(Photo by Mark Philbrick/BYU Photo)
PROVO -- The BYU men will occupy four of the nine lanes in Saturday's final of the 400-meter hurdles after a dominating performance on Friday at the Clarence Robison Invitational. The BYU women were equally impressive in the 100-meter hurdles, also advancing four athletes to Saturday's final.
In the men's 400-meter hurdles, senior Greg Flint turned in the fastest qualifying time in the West Region of the season, winning the first heat in a time of 51.17. Freshman Ben Gardner recorded a personal-best to win the second heat in a regional qualifying time 51.37. Junior Kansas Whitear finished second behind Flint in the first heat to record the fourth fastest qualifying time of the day. Whitear turned in a personal-best 51.69, which is also a regional qualifying time. Senior Daymon Visser turned in a season-best 53.72 to advance to Saturday's final.
"The best event of the day had to be the hurdles," head men's coach Mark Robison said. "Greg Flint had the fastest time in our whole region. Then Gardner and Whitear had lifetime bests and are both top-five in our region as well."
Freshman Amy Menlove, who was also the top collegiate finisher in the women's long jump competition with a personal-best jump of 20-03.75, recorded a 14.05 to win the fourth heat of the women's 100-meter hurdles. Junior Hillary Enloe (14.53), Miriam Fisher (14.74) and Taylor Teerlink (14.77) also advanced to Saturday's final in the event.
"Amy had a great day," BYU women's head coach Craig Poole said. "She's going to be a good one for us. She only needs a 13.95 to qualify for regionals and got a 14.05 in the prelims. She'll reach the qualifying time tomorrow."
In final events on Friday, Menlove was the top collegiate performer behind former All-American Nikki Hughes who won the competition with a mark of 20-10.00 Junior Lindsey Sommer finished fourth with a distance of 18-06.50, while Liis Berendsen finished fifth (18-05.75) and Hillary Enloe finished seventh (17-04.75.
Junior Suzanna Logan, the lone representative for the Cougars, won the 5,000 meters in a time of 17:49.13. Maret Komarova finished tenth in the shotput with a distance of 44-03.25 and took sixth in the javelin with a toss of 133-09. Freshman Tiffany Rasmussen finished seventh with a mark of 131-11. Anna-Lee Walcott was 11th with a distance of 126-03.
While a handful of the nation's top 1,500-meter runners with compete on Saturday, including Nathan Robison, who has the fastest 1,500-meter time in the nation, junior Chad Durham competed in the open division of the 1,500 meters on Friday, winning the event in a time of 4:02.12.
"We have some of the best 1,500 guys in the country," Coach Robison said. "The race on Saturday is going be to very competitive. That will be a race people won't want to miss."
BYU's Matt Hickman finished third in the javelin final on Friday, recording a throw of 194-07.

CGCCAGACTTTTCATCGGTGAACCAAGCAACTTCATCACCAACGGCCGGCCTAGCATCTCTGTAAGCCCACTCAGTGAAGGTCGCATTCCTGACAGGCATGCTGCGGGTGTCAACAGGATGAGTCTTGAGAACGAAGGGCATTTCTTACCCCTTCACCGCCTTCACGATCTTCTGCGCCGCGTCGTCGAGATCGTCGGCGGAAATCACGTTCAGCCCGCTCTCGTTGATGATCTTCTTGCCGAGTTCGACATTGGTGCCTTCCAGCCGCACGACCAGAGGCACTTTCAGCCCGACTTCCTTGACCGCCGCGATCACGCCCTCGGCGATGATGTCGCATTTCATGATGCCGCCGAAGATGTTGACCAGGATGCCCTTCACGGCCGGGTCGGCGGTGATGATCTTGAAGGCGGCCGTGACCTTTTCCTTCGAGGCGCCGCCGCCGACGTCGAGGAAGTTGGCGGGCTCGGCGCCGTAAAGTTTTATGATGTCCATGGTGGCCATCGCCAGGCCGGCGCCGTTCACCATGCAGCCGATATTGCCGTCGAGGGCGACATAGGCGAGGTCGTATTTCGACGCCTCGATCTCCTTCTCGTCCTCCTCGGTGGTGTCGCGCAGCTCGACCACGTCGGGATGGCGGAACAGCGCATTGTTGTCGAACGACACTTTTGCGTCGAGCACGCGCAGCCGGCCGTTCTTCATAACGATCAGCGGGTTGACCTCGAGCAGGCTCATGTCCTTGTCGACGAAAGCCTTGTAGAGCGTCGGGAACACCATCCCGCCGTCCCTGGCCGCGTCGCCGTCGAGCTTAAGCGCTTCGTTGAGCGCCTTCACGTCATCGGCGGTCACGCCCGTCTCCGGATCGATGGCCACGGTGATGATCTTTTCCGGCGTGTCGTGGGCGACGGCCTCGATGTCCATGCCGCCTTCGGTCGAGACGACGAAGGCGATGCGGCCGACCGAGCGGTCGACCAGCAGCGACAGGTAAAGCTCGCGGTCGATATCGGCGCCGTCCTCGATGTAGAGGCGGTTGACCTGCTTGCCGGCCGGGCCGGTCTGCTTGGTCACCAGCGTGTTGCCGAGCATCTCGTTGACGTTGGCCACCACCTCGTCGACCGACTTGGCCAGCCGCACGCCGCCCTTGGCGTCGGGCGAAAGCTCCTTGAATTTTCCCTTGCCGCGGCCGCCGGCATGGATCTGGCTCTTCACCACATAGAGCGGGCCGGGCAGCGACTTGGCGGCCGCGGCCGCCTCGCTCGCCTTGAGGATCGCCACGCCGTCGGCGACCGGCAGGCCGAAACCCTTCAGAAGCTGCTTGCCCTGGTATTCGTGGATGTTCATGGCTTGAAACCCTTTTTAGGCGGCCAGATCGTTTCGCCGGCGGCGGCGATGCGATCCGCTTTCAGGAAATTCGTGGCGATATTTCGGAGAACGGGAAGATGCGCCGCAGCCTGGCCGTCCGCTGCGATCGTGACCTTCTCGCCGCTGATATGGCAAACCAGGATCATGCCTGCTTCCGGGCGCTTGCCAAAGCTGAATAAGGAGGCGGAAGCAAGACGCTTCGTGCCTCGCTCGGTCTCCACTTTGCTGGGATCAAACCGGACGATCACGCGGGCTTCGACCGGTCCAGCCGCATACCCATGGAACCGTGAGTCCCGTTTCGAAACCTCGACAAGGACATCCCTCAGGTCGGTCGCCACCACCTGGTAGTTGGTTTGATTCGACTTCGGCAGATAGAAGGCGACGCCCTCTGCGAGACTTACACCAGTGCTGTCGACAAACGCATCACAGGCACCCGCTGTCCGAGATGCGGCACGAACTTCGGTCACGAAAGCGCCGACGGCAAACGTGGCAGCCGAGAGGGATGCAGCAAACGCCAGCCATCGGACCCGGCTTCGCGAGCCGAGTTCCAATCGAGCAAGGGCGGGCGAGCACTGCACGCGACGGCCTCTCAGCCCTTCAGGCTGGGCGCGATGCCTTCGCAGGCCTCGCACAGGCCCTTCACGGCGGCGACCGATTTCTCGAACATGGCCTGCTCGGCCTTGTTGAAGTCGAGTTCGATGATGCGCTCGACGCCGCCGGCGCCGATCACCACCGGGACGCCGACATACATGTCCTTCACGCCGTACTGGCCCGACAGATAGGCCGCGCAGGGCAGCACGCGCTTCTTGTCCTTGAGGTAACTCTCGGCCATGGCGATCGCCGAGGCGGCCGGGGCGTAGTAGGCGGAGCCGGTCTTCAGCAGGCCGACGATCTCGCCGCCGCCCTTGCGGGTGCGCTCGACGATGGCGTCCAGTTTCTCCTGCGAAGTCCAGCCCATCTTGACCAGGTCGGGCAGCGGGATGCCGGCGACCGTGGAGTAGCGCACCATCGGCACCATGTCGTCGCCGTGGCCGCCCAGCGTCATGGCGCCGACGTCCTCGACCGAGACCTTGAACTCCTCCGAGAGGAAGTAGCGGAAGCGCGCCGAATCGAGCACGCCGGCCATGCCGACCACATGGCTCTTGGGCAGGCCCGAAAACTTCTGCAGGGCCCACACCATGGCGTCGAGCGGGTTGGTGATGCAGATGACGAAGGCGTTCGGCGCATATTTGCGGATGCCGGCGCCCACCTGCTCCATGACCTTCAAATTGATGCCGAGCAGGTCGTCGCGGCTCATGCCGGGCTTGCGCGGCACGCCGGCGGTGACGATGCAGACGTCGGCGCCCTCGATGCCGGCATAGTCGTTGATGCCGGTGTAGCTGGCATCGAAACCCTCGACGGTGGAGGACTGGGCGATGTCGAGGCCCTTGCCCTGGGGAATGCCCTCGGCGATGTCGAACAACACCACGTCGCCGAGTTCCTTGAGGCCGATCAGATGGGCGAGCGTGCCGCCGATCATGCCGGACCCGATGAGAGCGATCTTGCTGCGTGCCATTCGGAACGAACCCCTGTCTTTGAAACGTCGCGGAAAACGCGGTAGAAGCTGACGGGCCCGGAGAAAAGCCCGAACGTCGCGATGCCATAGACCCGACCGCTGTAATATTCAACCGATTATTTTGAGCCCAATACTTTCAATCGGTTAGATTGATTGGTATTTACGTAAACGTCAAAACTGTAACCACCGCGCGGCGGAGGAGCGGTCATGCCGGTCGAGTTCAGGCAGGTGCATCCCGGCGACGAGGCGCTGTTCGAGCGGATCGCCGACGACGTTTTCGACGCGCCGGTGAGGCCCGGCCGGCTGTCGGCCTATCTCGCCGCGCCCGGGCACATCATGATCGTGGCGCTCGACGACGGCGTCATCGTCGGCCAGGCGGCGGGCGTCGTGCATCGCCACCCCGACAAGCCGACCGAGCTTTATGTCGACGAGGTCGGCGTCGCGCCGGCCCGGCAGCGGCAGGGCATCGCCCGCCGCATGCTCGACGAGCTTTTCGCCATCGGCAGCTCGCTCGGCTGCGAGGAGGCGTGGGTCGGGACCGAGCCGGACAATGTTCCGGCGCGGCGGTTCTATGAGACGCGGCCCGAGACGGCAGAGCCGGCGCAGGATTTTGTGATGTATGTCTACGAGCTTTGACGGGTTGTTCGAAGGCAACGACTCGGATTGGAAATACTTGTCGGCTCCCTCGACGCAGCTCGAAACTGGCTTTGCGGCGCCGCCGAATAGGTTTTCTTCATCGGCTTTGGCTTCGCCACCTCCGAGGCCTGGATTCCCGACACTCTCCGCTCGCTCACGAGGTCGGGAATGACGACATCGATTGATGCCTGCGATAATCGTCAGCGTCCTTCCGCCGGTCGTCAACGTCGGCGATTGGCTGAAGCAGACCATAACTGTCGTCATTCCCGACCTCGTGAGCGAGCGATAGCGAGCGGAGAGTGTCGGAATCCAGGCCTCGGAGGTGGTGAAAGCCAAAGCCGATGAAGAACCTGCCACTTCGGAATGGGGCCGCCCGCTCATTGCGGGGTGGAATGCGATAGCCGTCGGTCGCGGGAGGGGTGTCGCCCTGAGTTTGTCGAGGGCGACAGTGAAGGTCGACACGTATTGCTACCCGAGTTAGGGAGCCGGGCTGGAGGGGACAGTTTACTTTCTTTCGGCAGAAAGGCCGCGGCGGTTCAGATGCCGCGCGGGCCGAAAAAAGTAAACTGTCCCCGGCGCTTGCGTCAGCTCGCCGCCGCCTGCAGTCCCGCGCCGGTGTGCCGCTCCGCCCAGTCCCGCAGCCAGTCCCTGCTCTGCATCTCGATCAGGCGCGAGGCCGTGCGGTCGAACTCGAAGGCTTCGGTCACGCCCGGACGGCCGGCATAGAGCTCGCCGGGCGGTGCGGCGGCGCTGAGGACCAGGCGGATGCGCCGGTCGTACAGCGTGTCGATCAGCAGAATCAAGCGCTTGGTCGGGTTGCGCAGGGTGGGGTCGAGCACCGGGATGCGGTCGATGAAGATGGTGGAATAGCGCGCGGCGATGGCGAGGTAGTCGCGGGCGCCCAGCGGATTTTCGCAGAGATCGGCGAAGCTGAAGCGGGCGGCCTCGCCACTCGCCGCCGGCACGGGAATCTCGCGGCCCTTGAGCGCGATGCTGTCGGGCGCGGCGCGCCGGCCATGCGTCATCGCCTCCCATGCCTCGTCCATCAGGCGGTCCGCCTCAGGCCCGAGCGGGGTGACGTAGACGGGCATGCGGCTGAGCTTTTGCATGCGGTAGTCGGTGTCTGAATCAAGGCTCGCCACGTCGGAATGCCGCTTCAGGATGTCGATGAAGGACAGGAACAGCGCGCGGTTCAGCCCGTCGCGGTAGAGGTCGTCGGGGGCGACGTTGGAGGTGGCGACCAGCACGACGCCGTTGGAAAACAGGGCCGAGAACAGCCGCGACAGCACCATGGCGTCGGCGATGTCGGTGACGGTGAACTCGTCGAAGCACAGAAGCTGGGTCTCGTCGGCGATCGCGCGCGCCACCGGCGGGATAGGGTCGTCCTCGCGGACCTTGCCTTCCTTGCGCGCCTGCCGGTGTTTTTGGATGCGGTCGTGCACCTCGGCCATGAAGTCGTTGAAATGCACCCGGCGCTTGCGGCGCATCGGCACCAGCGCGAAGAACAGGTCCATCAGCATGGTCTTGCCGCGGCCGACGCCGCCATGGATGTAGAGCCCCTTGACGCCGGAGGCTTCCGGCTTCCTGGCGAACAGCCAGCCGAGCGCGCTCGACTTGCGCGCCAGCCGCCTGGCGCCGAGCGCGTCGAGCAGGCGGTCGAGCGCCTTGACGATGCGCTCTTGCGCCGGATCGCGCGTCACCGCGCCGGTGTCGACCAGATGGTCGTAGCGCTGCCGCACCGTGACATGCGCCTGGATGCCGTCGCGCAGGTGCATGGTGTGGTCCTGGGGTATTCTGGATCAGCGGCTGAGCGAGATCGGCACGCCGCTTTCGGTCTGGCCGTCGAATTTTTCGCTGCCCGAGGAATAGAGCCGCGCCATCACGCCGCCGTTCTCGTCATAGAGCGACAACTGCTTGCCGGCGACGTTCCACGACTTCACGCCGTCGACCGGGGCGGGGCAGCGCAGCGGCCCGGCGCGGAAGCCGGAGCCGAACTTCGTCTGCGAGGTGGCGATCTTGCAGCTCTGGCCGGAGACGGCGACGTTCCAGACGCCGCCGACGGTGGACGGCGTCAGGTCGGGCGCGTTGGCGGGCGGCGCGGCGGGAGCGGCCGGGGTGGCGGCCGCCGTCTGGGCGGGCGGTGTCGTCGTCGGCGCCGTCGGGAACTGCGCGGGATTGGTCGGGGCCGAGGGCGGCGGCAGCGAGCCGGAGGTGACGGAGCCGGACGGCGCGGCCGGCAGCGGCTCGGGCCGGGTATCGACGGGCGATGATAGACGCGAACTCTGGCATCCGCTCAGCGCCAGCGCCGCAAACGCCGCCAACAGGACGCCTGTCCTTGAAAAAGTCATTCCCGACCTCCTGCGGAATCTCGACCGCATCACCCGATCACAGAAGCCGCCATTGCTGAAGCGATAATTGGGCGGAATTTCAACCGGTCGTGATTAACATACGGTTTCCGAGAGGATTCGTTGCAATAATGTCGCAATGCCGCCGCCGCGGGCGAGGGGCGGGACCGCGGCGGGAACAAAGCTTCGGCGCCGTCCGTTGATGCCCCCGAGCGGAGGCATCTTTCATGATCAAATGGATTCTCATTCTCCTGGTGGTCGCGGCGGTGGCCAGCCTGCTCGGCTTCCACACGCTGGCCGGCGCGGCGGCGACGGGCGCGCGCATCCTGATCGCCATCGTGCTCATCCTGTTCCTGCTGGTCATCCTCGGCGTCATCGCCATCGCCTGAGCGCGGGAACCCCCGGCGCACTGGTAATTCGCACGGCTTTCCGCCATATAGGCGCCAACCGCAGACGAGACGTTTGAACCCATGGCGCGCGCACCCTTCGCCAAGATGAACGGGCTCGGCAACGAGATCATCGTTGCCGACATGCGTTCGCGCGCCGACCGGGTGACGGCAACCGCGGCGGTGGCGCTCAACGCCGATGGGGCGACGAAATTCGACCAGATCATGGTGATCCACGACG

Other athletes who have qualified for Saturday's finals include football player Nate Soelberg, who edged out former All-American Kenneth Andam in the third heat with a time of 10.97 in the 100 meters. Sophomore Paul Smith also advanced to the finals in the 100 meters with a time of 10.86. Matt Rowe and David Chesser will compete in the 400 meters after recording the top-two preliminary times in the event on Friday. Ben Gardner and Visser advanced in the 100-meter hurdles, while Matt Rowe and Smith will compete in the 200-meter finals.
On the women's side, Mary Bennon and Laura Evans will compete in the 400 meters on Saturday, along with Jennifer Rockwell and Teerlink who will compete in the 400-meter hurdles. Julie Cameron, Carolyn Quebe and Allison Passey will compete in the 800-meter finals. Rockwell and Menlove will also compete in the 100-meter finals after recording the second and third fastest times in the prelims.
"I think we've done pretty well today," Poole said. "As far as qualifying for Saturday, I believe we are qualified across the board in everything we have entered. Tomorrow we just have to be strong."
According to both Robison and Poole, the Robison Invitational, which has typically been a strong event for the Cougars, serves two purposes for the athletes.
"Marks are what are important," Robison said. "Lets get qualified and get to that regional meet. The other part is developing consistency as we head into the conference meet.
"Tomorrow should be just a fabulous day for us. We started out really well in the decathlon and it has continued through today and hopefully tomorrow."
The final day of the Robison Invitational will get underway at 12 noon. The day will start with a special ceremony, honoring legendary coach Clarence Robison. University officials, as well as former athletes and coaches, will be on hand as the BYU Track & Field Complex will be renamed the Clarence F. Robison Track.